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The Dog: In Health and Disease (1885) The Smooth


English Terriers By John Walsh


There is this practical evil too in cropping, that it places the dog with naturally defective ears on an equality in competition with the dog born with perfect ears if they have been equally skilfully manipulated. The natural ear is of three kinds—the button or drop ear, like the fox terrier; the rose ear, that is half folded back, so that the interior of the ear can be partially seen; and the prick or tulip ear. But I have never seen the last-named kind, except in coarse specimens. The leather of the ear is thin, and generally finest in the best bred dogs.


The Country (1876) A Class for Terriers with


Uncut Ears Could you find a corner in your journal for my appeal for the above, viz., an extra class for


black and tans with their ears uncut, and no Manchester terri- ers in this class as they appear to me to be a distinct breed? Usu- ally there are two classes, first for toys under 5 lb. And then one for those of 12 lb. Or 14 lb. Who, with their eyes open, would enter a dog under 7 lb. Against a 14-pounder? What, I ask, is a class between the two – say, under 7 lb. Or 8 lb. – and that the authorities should an- nounce publically what kind of dogs would be considered bro- ken-haired toy terriers?


Alfred Winfield


[We are strongly in favour of classes for uncut dogs, but it is almost impossible to change a “fashion.” This class, as well as one for fox terriers with uncut tails, proved a failure at Not- tingham show. – Ed.]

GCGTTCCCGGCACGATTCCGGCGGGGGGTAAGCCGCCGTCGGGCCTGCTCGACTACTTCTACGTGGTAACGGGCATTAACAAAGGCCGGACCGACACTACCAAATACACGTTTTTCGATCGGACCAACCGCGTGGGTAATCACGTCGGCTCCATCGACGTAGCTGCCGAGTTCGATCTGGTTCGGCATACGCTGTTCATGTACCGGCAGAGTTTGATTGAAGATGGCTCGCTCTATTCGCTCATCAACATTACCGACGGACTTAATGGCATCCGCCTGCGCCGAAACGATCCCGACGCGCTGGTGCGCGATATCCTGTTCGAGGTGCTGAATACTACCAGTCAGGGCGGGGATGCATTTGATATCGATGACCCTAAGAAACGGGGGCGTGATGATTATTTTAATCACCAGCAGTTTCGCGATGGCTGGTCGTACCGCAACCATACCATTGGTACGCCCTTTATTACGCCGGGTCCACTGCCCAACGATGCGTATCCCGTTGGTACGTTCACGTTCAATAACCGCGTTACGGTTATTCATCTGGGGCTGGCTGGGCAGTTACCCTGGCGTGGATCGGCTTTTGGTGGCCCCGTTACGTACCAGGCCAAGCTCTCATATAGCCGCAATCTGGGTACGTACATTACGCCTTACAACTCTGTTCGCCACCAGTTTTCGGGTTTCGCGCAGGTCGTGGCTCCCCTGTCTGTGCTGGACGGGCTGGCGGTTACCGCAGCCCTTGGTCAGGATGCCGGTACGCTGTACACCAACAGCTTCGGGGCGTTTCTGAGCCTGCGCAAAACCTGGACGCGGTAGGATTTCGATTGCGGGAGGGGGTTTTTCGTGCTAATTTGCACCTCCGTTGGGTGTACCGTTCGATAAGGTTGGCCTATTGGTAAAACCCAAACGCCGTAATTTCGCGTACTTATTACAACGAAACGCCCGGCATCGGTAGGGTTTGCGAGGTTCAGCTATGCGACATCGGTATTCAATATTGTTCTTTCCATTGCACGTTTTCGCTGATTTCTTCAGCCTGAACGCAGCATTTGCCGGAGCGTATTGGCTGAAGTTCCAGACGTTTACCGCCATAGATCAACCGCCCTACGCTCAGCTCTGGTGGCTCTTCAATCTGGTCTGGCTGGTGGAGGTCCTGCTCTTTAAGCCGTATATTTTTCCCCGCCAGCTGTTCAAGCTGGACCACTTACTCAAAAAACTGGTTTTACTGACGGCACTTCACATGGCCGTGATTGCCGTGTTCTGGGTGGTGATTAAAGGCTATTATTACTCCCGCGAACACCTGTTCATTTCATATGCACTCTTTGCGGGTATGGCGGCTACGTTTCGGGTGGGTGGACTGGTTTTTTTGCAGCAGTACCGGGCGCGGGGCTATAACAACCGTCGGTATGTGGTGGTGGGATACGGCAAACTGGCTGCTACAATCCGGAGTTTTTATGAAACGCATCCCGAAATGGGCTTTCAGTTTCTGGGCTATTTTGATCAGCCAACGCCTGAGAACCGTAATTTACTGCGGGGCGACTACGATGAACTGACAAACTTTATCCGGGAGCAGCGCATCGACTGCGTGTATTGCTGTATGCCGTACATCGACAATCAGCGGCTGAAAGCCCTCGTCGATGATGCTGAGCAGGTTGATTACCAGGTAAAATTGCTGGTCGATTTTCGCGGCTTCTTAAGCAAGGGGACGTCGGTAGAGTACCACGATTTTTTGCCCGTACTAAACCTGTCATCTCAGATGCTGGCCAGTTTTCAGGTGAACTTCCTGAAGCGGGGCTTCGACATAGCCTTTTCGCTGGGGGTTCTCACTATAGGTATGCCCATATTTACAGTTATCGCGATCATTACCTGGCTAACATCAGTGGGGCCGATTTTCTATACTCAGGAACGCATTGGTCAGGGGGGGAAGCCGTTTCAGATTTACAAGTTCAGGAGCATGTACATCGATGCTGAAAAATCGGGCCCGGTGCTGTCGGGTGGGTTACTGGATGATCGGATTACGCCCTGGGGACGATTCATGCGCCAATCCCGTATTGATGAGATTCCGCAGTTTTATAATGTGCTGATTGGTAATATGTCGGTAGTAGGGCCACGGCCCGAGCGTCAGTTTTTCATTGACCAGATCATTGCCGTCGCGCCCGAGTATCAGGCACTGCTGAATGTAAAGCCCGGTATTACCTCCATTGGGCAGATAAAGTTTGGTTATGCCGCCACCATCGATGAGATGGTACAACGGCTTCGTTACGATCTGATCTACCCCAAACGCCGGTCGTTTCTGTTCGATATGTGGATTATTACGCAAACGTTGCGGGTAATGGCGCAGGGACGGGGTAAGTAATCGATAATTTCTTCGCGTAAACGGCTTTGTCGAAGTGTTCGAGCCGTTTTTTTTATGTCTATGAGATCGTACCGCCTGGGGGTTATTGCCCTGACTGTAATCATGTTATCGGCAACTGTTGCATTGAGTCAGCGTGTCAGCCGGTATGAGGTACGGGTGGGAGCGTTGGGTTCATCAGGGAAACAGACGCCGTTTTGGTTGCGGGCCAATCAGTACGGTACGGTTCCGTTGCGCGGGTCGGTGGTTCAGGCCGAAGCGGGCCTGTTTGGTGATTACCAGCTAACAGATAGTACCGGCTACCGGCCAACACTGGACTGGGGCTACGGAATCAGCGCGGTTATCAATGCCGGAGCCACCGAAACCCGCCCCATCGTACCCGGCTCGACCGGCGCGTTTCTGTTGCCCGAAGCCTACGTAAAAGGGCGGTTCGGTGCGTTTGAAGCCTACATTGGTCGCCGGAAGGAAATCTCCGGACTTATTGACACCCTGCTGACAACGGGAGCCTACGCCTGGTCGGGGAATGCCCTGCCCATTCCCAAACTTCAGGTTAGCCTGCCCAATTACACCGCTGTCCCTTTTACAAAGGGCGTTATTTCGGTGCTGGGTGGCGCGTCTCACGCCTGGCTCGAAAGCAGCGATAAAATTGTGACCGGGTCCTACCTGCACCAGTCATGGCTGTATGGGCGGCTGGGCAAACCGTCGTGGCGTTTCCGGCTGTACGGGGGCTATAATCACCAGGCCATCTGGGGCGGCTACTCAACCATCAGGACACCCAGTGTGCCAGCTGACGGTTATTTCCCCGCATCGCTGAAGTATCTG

The ears are almost invariably cropped, and that in a way to cause great pain to the dog, not only at the time but for many weeks afterwards. In order to give a very sharp appearance, the “leather” is cut away almost level with the head, leaving a thin point standing up in a man- ner quite unnatural to the ani- mal in any of his varieties. To do this requires a very good eye and some practice, but, however well the operation is done, the wound will contract and pucker the slip left if daily attention is not paid to it by removing the scabs and stretching out the puckers ; the sharp point shrinks into an un- sightly crumpled lump, and in- stead of an appearance of being presented of greater sharpness than before, the opposite is ac- complished.


Hopes have been entertained of late years that this practice of cropping would be abandoned in the case of these terriers as has been done with the pug, but I see no indications of such a happy result; and undoubtedly a Manchester terrier, however well made and marked would be left out of the prize list if exhibited with his ears entire.


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